A personal view from Ian Stewart, Deloitte’s Chief Economist in the UK.

Inflation has fallen sharply in the US and in the euro area in recent months. In the UK it is stuck at 10.1%, only down marginally from its peak and twice US levels. We are frequently asked why this is. This week’s briefing offers a degree of reassurance. It looks as if the inflation gap is about to narrow.

High UK inflation is partly due to Britain’s reliance on natural gas whose wholesale price rose 14-fold between early 2021 and last summer’s peak. Prices have since tumbled but are still more than three times above what was considered a normal level before the pandemic.

Gas plays a far bigger role in the energy mix in the UK than in the US or Europe. 85% of UK households have gas boilers, less than half of EU households do. Gas accounts for 40% of UK electricity and 20% of EU electricity. Standards of insulation tend to be higher in the EU than in the UK.

Differences in the way in which higher wholesale gas prices are passed on to consumers have also played a role in sustaining UK inflation. 

At the onset of the energy crisis, household energy prices spiked a couple of months earlier in the EU than in the UK reflecting different mechanisms for setting consumer bills. Just as the feed through to bills was faster in the EU, so too has been the feed through of falling wholesale prices to EU consumers.

The UK government initially took the view that the best way to deal with the shock of higher energy prices was to pass on increased costs and give targeted support to low-income consumers. Some other euro area countries, including the Netherlands, took a similar approach, while others opted to cap prices. France, for instance, limited electricity price rises to 4% and froze domestic gas prices, with the difference covered by public subsidies. But with increases in wholesale gas prices far exceeding expectations, the UK changed tack in October 2022 and introduced a general subsidy, the Energy Price Guarantee (EPG). The UK’s later embrace of the EPG, initially opting instead for subsidies, meant that UK households experienced higher energy prices at the start of the crisis than the euro area average.

So higher gas use, lags and subsidies have all played a role in keeping UK inflation at double-digit levels. Things are, however, about to change. April’s UK inflation data, due to be released later this month, is likely to show the headline rate dropping from 10.1% to around 8.0% as the effects of higher gas prices in early 2022 fall out of the calculation. Headline inflation will fall still further in subsequent months as lower wholesale prices feed through to household bills.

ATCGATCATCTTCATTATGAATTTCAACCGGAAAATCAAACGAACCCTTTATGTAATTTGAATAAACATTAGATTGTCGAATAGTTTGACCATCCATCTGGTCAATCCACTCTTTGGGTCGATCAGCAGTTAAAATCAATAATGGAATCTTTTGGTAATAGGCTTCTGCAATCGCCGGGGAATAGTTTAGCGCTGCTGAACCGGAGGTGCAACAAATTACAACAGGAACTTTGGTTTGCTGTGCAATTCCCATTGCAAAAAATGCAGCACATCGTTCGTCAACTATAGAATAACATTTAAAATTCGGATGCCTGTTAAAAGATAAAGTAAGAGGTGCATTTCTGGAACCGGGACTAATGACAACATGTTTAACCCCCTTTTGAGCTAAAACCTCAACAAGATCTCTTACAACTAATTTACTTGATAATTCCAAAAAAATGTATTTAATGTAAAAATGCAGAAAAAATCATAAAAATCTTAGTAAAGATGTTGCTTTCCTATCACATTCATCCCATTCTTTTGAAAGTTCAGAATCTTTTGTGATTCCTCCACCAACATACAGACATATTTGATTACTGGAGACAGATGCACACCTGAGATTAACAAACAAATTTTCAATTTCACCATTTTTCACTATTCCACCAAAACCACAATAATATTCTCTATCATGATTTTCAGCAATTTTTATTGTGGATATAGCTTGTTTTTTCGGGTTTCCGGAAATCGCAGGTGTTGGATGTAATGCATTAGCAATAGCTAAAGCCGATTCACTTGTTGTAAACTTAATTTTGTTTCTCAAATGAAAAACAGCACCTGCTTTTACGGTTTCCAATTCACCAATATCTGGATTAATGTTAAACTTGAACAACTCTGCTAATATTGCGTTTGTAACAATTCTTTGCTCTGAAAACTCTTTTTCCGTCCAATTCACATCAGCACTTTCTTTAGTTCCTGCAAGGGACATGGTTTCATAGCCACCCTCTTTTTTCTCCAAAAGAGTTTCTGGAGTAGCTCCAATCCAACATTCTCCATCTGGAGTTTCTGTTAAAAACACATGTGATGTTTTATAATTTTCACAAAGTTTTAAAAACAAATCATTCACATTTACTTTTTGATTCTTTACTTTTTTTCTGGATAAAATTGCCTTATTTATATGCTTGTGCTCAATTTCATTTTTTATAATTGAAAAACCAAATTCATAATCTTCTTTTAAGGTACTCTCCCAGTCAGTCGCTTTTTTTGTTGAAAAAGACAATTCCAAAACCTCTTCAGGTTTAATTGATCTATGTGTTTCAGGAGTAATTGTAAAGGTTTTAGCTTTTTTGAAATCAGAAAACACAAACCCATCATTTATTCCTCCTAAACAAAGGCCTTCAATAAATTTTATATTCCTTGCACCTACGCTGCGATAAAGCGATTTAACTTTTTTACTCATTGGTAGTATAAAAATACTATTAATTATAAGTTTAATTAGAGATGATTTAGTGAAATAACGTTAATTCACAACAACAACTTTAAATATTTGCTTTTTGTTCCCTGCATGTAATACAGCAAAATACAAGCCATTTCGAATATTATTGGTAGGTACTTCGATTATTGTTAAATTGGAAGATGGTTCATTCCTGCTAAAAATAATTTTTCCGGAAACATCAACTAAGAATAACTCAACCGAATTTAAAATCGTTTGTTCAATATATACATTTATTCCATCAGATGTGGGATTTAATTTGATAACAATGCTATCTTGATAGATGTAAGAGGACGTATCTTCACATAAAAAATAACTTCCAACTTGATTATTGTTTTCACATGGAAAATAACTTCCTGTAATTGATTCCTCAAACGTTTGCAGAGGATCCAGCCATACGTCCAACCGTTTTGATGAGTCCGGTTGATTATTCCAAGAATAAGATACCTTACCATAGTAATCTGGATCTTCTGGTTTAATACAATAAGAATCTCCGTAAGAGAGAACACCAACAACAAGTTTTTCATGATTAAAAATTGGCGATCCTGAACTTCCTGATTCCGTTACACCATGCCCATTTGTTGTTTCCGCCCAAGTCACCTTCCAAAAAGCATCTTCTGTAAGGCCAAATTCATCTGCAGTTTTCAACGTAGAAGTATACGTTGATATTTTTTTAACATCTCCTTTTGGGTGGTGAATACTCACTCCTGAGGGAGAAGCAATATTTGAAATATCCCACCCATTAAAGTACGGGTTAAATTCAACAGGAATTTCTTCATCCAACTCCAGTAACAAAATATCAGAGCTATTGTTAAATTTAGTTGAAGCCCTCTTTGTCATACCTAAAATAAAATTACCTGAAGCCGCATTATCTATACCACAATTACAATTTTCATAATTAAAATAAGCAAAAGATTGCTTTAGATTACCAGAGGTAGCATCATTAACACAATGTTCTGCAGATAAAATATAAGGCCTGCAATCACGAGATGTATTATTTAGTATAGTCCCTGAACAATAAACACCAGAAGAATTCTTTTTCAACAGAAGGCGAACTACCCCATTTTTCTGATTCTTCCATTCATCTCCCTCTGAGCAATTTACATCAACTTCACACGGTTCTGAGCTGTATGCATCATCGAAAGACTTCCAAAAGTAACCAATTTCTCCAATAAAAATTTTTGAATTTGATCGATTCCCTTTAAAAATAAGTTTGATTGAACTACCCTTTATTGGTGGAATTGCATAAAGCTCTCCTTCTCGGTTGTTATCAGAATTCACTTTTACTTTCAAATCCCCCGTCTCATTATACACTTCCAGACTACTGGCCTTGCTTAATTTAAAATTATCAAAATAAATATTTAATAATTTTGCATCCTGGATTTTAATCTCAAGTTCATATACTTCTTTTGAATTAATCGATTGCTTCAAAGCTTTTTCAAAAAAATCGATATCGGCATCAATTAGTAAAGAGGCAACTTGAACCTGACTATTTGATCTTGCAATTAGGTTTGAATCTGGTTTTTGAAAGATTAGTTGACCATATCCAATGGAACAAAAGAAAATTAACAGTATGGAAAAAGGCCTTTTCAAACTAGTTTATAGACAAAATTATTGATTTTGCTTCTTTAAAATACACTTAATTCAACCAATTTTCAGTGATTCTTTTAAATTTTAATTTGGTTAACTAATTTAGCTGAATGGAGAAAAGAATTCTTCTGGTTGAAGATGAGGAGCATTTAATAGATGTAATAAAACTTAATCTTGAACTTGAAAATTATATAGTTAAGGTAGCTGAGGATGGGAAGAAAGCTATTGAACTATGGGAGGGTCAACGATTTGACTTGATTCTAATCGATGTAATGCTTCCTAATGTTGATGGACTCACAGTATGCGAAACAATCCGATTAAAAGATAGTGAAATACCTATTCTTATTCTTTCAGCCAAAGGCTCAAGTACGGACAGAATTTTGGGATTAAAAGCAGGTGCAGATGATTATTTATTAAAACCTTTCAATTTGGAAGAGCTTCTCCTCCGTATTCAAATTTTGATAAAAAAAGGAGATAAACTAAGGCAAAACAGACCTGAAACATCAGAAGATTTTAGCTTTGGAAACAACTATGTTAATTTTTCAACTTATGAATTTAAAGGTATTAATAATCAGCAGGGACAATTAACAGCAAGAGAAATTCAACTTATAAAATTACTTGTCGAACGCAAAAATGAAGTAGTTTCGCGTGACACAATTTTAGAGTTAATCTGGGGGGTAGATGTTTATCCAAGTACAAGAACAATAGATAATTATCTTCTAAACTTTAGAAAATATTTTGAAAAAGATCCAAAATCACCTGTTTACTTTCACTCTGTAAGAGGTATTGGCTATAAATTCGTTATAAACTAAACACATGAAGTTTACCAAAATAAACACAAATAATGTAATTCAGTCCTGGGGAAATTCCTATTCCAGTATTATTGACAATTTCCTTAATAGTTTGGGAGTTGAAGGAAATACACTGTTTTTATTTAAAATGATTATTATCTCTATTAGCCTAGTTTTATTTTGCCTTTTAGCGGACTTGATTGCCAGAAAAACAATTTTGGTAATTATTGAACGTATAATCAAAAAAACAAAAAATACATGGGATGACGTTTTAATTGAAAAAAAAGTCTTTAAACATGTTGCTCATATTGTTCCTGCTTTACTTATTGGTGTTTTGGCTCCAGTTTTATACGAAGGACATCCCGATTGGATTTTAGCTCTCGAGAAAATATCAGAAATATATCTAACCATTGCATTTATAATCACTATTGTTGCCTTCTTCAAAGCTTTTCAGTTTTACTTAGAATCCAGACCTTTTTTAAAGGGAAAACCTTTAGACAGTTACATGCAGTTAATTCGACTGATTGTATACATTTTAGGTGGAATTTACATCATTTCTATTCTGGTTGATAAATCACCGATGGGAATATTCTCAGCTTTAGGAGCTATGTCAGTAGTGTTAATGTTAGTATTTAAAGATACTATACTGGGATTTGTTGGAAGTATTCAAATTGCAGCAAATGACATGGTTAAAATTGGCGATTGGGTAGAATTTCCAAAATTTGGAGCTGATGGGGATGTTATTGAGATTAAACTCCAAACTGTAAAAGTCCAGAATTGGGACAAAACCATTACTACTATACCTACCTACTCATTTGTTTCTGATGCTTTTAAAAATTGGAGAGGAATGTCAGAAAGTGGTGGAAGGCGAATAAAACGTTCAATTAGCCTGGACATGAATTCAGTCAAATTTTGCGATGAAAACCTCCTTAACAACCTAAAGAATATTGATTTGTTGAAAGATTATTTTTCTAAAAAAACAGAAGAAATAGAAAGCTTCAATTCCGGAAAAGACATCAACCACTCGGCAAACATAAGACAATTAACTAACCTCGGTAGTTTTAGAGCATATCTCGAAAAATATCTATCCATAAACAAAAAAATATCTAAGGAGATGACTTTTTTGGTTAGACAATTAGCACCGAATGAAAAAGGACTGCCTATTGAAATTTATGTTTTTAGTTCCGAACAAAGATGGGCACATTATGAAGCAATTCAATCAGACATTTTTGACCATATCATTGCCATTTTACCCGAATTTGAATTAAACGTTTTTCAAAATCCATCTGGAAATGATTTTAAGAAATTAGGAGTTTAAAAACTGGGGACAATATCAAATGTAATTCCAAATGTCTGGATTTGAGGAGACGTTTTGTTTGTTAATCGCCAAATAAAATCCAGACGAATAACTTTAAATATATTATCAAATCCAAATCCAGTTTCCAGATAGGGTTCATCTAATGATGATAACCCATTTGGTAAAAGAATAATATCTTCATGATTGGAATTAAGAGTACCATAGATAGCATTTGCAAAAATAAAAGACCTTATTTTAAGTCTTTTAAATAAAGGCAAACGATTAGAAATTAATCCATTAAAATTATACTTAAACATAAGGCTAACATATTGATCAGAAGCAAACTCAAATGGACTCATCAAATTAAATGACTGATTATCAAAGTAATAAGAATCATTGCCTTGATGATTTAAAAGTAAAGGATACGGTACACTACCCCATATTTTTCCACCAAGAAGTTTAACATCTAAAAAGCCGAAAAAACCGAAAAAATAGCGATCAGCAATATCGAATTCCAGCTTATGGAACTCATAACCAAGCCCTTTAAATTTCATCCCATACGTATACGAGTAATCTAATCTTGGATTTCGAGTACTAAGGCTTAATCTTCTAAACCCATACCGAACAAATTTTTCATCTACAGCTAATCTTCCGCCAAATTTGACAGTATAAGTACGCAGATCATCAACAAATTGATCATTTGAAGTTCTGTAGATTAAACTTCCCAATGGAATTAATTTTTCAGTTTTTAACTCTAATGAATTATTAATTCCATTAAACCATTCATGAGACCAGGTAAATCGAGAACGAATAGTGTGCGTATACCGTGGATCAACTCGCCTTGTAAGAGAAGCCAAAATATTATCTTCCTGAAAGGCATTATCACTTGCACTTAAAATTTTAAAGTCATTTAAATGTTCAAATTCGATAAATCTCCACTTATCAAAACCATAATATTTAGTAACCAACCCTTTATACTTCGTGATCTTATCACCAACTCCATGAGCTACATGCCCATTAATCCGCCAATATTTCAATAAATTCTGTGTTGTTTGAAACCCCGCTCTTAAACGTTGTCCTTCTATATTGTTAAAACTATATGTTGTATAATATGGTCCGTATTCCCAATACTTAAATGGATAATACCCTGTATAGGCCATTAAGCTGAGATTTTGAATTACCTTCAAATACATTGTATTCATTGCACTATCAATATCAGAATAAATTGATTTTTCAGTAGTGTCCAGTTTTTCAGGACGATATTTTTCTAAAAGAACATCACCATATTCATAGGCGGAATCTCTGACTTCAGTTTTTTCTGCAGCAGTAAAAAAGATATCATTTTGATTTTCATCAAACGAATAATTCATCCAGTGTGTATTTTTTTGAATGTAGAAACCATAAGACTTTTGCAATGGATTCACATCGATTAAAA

The Bank of England last week raised its forecast for UK inflation, partly as a result of more resilient growth and easier fiscal policy. Nonetheless, the Bank sees inflation dropping to just over 5.0% at the end of this year and falling further in 2024.

While energy has played an outsize role in sustaining UK inflation, it is not the only factor. Stripping out energy prices, so-called core inflation is running at rather higher levels in the UK than in the EU or the US. There are several potential explanations for this gap. 

The UK is facing what the governor of the Bank of England, Andrew Bailey, has described as a unique “labour force shock” due to a surge in early retirement and long-term sickness. Between late 2019 and mid 2022, the number of working-age people who were outside the labour force, due to early retirement, sickness or studying, rose by around 800,000 people. This shrinkage of the workforce, which is unique among major industrialised economies, is likely to have contributed to wage and inflation pressures. Brexit has also played a role. It has contributed to higher import costs, a weaker pound and has dampened levels of investment. These effects are, however, likely to moderate with time.

UK inflation should fall more sharply through the rest of this year as lower energy prices feed through, with the annual rate more than halving by December. That is the easy part. Even if inflation drops to around 4.0% at the start of 2024, it will still be running at twice the Bank of England’s target rate. Lower energy prices will make a big difference, but there is a long way to go before inflation hits anything approximating normal levels.

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